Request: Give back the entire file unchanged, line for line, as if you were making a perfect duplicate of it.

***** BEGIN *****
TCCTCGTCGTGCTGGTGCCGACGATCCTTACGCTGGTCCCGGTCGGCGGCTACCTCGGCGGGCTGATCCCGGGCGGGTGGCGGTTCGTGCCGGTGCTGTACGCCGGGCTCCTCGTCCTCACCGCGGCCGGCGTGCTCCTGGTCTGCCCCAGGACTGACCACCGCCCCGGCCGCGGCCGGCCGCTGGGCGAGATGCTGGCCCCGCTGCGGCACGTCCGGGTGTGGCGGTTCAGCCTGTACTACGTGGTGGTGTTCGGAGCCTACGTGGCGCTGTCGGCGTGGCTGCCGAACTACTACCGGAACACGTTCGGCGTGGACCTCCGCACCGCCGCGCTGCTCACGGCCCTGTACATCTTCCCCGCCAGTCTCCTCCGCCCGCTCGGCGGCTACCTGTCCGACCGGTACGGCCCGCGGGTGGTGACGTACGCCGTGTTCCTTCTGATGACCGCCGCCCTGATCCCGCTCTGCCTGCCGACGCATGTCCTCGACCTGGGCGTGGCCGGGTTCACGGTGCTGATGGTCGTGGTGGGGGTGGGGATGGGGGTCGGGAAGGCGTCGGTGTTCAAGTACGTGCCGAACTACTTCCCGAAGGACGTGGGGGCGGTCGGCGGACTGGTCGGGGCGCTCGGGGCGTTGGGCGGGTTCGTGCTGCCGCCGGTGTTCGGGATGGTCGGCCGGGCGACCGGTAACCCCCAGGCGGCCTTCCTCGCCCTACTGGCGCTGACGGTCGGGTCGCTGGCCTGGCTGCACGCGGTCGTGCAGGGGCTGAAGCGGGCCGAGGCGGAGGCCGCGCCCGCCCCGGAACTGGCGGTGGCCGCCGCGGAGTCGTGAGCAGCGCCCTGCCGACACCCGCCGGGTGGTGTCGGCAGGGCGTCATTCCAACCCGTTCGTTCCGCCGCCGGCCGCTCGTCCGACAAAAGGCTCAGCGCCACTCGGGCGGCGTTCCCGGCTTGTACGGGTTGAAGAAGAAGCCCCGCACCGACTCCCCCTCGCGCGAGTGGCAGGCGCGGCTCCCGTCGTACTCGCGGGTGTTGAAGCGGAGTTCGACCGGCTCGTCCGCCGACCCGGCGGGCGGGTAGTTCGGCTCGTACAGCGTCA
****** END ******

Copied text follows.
TCCTCGTCGTGCTGGTGCCGACGATCCTTACGCTGGTCCCGGTCGGCGGCTACCTCGGCGGGCTGATCCCGGGCGGGTGGCGGTTCGTGCCGGTGCTGTACGCCGGGCTCCTCGTCCTCACCGCGGCCGGCGTGCTCCTGGTCTGCCCCAGGACTGACCACCGCCCCGGCCGCGGCCGGCCGCTGGGCGAGATGCTGGCCCCGCTGCGGCACGTCCGGGTGTGGCGGTTCAGCCTGTACTACGTGGTGGTGTTCGGAGCCTACGTGGCGCTGTCGGCGTGGCTGCCGAACTACTACCGGAACACGTTCGGCGTGGACCTCCGCACCGCCGCGCTGCTCACGGCCCTGTACATCTTCCCCGCCAGTCTCCTCCGCCCGCTCGGCGGCTACCTGTCCGACCGGTACGGCCCGCGGGTGGTGACGTACGCCGTGTTCCTTCTGATGACCGCCGCCCTGATCCCGCTCTGCCTGCCGACGCATGTCCTCGACCTGGGCGTGGCCGGGTTCACGGTGCTGATGGTCGTGGTGGGGGTGGGGATGGGGGTCGGGAAGGCGTCGGTGTTCAAGTACGTGCCGAACTACTTCCCGAAGGACGTGGGGGCGGTCGGCGGACTGGTCGGGGCGCTCGGGGCGTTGGGCGGGTTCGTGCTGCCGCCGGTGTTCGGGATGGTCGGCCGGGCGACCGGTAACCCCCAGGCGGCCTTCCTCGCCCTACTGGCGCTGACGGTCGGGTCGCTGGCCTGGCTGCACGCGGTCGTGCAGGGGCTGAAGCGGGCCGAGGCGGAGGCCGCGCCCGCCCCGGAACTGGCGGTGGCCGCCGCGGAGTCGTGAGCAGCGCCCTGCCGACACCCGCCGGGTGGTGTCGGCAGGGCGTCATTCCAACCCGTTCGTTCCGCCGCCGGCCGCTCGTCCGACAAAAGGCTCAGCGCCACTCGGGCGGCGTTCCCGGCTTGTACGGGTTGAAGAAGAAGCCCCGCACCGACTCCCCCTCGCGCGAGTGGCAGGCGCGGCTCCCGTCGTACTCGCGGGTGTTGAAGCGGAGTTCGACCGGCTCGTCCGCCGACCCGGCGGGCGGGTAGTTCGGCTCGTACAGCGTCA